The economic downturn has had an unprecedented effect on the industry, with budget-conscious clients insisting on evaluating the success of events - those asking for ROI measurement went up from 17.5% in 2007 to 22.6% in 2008.
As clients reduced spending, the role of and investment in events was scrutinised. "In the second half of the year, there was greater emphasis on financial prudence as the economic slowdown started to bite," says TRO managing director Keith O'Loughlin.
Decision-making moved to increasingly senior staff which led to short lead-in times. "A lot of clients delayed budget sign-offs, which led to tight turnarounds - six to eight weeks," says BI head of events Mark Taylor. Agencies attribute increasingly short lead-in times to late budget sign-offs. "Clients held back with confirmations so they risked non-availability, which they preferred to cancellation fees," explains The Finishing Touch corporate events director Leigh Butterfield.
Grass Roots Eventcom director (client services) Lindesay Brown says some clients addressed budgets by consolidating many small events into one larger one, which maximised the use of infrastructure and staff time.
But with budget cuts came client sensitivity about perception. "Even if companies are doing alright, they don't want to be seen spending lots," says Zibrant managing director (sales) Fay Sharpe.
And as clients laid off staff, they also axed celebratory events. Butterfield says 5% of The Finishing Touch's clients cancelled Christmas parties last year: "If they were making redundancies they wondered how it would look to the other staff."
Christmas parties certainly took a hit last year, and some clients, particularly in the banking sector, cancelled to avoid scandal. But The Finishing Touch's Butterfield is optimistic that 2009 will be more festive as "staff need remotivating".
An obvious way to run cheaper events is to reduce their duration, and this move strengthened the popularity of day conferences. Clients cut the duration of overseas events from an average of 3.2 nights in 2007 to 2.9 nights last. The length of UK programmes remained static at 1.6 days.
Another quick cost-cutter was the use of cheaper venues, says AOK Events managing director Alex Hewitt, with a move away from five-star properties. And clients also began to drop 'extras' like gala dinners.
Consolidating events was a practical way to conserve resources but Top Banana Team managing director Pete Saunders says big events were also due to mass internal communication requirements. "There were more larger, board-driven employee-engagement events as staff went through turmoil," he says.
There was also a greater emphasis on content as companies strove to communicate brand and business messages in a rapidly changing business environment. Fresh's Porter says: "Event messages shifted to communicating that firms were knuckling down to business."
Fortunately, this wasn't to the detriment of creativity. Grass Roots Eventcom's Brown observes that clients are still "keen to be the first to try new things" and demand creative, engaging audience programmes.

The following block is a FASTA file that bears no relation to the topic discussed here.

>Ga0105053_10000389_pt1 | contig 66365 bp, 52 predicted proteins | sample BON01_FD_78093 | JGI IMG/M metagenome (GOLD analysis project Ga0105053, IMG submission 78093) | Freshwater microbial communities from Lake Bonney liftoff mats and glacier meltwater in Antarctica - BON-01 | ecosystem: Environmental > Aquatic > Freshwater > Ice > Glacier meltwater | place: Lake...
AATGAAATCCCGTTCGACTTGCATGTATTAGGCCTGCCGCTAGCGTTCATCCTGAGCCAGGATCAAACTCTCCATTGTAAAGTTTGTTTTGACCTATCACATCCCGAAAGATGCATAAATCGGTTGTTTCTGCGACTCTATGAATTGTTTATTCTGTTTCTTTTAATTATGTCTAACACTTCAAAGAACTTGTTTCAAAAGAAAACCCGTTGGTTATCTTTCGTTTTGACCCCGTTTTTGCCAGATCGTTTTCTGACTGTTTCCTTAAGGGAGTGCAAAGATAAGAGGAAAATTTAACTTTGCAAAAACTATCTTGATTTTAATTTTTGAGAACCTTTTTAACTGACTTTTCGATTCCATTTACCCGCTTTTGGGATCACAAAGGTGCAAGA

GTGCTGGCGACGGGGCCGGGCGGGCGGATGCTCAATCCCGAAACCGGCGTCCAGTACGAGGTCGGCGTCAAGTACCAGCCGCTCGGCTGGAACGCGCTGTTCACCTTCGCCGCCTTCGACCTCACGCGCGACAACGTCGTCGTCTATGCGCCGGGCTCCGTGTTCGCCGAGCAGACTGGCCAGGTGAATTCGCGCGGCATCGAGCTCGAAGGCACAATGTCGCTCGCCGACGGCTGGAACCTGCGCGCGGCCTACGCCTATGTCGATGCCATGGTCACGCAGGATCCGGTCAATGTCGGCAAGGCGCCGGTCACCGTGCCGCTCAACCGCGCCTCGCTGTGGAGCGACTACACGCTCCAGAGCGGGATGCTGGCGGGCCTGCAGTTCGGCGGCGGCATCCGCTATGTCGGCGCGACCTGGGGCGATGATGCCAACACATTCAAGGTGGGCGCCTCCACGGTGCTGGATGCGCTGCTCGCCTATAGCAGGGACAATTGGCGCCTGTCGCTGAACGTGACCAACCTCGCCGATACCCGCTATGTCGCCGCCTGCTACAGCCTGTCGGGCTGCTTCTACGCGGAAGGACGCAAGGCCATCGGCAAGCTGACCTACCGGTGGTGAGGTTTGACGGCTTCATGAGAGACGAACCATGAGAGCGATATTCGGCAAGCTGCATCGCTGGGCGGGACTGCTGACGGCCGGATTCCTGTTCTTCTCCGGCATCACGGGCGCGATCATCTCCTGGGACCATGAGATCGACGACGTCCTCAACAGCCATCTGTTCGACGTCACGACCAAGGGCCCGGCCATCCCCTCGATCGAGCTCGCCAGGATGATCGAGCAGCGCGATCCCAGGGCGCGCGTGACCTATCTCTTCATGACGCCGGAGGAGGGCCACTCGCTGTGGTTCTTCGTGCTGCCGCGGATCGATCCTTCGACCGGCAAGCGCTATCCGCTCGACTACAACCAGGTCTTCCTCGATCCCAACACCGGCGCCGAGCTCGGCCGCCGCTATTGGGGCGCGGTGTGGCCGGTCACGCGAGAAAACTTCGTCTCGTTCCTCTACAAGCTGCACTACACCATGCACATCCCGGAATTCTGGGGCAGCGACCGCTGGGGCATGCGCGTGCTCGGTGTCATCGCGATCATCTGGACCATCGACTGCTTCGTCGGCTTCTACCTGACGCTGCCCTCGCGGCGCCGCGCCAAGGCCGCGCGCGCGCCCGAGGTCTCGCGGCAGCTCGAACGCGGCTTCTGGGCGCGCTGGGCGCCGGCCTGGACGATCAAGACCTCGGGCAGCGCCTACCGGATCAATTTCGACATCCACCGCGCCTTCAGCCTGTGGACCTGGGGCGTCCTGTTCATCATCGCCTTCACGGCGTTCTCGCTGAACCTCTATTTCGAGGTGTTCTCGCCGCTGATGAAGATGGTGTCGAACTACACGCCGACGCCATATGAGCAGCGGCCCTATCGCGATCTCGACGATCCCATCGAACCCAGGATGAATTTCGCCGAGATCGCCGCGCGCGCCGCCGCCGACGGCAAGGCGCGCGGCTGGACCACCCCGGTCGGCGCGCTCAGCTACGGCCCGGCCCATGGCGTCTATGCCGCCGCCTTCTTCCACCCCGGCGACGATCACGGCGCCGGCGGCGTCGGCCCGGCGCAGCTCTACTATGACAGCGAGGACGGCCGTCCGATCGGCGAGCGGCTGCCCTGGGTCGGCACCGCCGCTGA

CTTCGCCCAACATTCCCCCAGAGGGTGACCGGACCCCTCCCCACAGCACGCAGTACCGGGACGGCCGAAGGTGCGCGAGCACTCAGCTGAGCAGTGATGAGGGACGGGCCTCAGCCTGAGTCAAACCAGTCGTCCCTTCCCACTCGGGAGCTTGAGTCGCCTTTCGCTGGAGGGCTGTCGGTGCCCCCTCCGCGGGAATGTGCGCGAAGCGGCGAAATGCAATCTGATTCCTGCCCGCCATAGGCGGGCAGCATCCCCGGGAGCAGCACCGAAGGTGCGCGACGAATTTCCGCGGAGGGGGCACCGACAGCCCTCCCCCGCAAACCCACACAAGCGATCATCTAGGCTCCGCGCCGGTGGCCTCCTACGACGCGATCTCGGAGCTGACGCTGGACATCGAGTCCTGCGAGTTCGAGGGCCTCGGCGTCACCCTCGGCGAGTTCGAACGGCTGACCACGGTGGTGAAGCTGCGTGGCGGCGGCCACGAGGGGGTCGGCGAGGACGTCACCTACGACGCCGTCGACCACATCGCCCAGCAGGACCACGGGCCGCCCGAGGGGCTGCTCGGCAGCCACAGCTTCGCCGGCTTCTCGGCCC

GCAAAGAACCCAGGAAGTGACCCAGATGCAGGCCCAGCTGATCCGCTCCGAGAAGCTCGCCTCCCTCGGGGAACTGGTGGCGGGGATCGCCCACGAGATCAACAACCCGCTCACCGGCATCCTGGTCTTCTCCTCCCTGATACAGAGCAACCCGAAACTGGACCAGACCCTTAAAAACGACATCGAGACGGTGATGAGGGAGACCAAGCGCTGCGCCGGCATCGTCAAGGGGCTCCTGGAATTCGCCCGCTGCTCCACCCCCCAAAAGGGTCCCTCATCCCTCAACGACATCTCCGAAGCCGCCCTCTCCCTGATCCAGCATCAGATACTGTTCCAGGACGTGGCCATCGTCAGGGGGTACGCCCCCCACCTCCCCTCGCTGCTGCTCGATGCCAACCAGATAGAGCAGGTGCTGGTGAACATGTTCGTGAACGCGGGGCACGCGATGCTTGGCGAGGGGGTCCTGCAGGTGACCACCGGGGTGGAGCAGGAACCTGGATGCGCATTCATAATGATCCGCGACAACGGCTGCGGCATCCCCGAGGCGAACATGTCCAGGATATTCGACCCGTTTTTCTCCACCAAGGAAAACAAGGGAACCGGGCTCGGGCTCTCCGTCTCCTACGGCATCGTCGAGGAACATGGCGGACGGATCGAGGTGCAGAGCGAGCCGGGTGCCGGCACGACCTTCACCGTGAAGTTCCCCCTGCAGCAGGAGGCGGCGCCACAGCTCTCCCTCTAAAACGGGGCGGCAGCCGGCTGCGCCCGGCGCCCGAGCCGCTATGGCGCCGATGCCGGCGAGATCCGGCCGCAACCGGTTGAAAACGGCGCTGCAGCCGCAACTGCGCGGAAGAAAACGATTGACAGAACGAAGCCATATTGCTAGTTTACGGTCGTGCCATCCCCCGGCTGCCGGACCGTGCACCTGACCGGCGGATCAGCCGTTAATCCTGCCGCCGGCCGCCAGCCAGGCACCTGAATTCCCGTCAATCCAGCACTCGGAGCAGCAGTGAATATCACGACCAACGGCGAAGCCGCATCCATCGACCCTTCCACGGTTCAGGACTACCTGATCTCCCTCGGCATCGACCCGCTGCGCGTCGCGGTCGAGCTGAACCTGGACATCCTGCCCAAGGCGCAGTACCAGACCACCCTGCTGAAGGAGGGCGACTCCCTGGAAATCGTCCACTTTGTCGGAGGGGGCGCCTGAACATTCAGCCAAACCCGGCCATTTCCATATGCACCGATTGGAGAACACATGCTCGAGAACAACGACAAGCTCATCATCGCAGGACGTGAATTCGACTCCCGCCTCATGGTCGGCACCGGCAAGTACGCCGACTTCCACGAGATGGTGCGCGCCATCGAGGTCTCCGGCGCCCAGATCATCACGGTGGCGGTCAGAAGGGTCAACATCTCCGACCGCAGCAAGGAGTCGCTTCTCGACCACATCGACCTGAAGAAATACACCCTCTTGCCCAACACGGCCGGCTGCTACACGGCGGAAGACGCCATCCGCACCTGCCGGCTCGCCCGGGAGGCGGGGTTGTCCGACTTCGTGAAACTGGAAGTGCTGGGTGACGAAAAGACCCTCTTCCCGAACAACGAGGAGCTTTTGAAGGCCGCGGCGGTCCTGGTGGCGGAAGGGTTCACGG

And while cash conservation saw procurement departments strive to minimise prices, many agencies adapted their working practices accordingly. "For some procurement professionals, it's about showing ROI, for others, it's about illustrating the correct methodology before the event," says Five Hats managing director David Waldman.
Clients are also moving away from incentives to focus more on launches as they focus on shifting products. "These are difficult times but products still have to be launched," says BI managing director Richard Bandell. "We've always done car launches but I suspect that proportion of our business will increase."
Most agencies noticed a fall in incentives and anticipate this will bottom out this year. "Clients across all sectors aren't committing to incentive travel but we're still getting inquiries," says DBMT managing director David Bottrill. This trend may in part be due to the difficulty in pinpointing ROI, according to Fresh's Porter, who anticipates that decline will be countered by ROI-measurable events. But it's also due to paranoia about extravagance. Zibrant's Sharpe says: "Clients still want to incentivise staff but they're doing things like taking 'lifetime experiences' out of destinations like Mauritius into the UK," she says.
Elsewhere, technology advances are shaping the sector and companies are experimenting with virtual meetings. "Other sectors are looking toward the pharmaceutical sector to see what conclusions it reaches in 2009," says Grass Roots Eventcom's Brown.
The most striking trend anecdotally that agencies reported was that clients were using the UK more, exacerbated by the weak pound, influencing clients to stick close to home. "There's a perception it's more responsible to do events in the UK," says BI's Taylor. "In the last quarter of 2008, we saw more financial clients staying in the UK."
This means clients are looking for non-traditional UK destinations like Norwich, and seeking out innovative venues. "Last year, we launched our Scouting for Venues system, where we match the personality and style of the brand with a venue," says Top Banana Team director (conferences and events) Duncan Highet.
Despite this, London retained the "top UK destination" title. However, the agency stats don't back the anecdotes, with the proportion of UK events sliding from 55% in 2007 to 45.8% in 2008, but this could be due to clients consolidating smaller events. Overseas, the US jumped to the number one destination, despite not rating a mention in 2007. In the Middle East, Dubai's popularity has fallen, while Oman has rocketed to top emerging destination and top destination pitched for the first time.
TOP 10 UK DESTINATIONS
8. Home Counties
9. South Coast
10. East Midlands
TOP 10 OVERSEAS DESTINATIONS
9. South Africa
TOP 10 EMERGING DESTINATIONS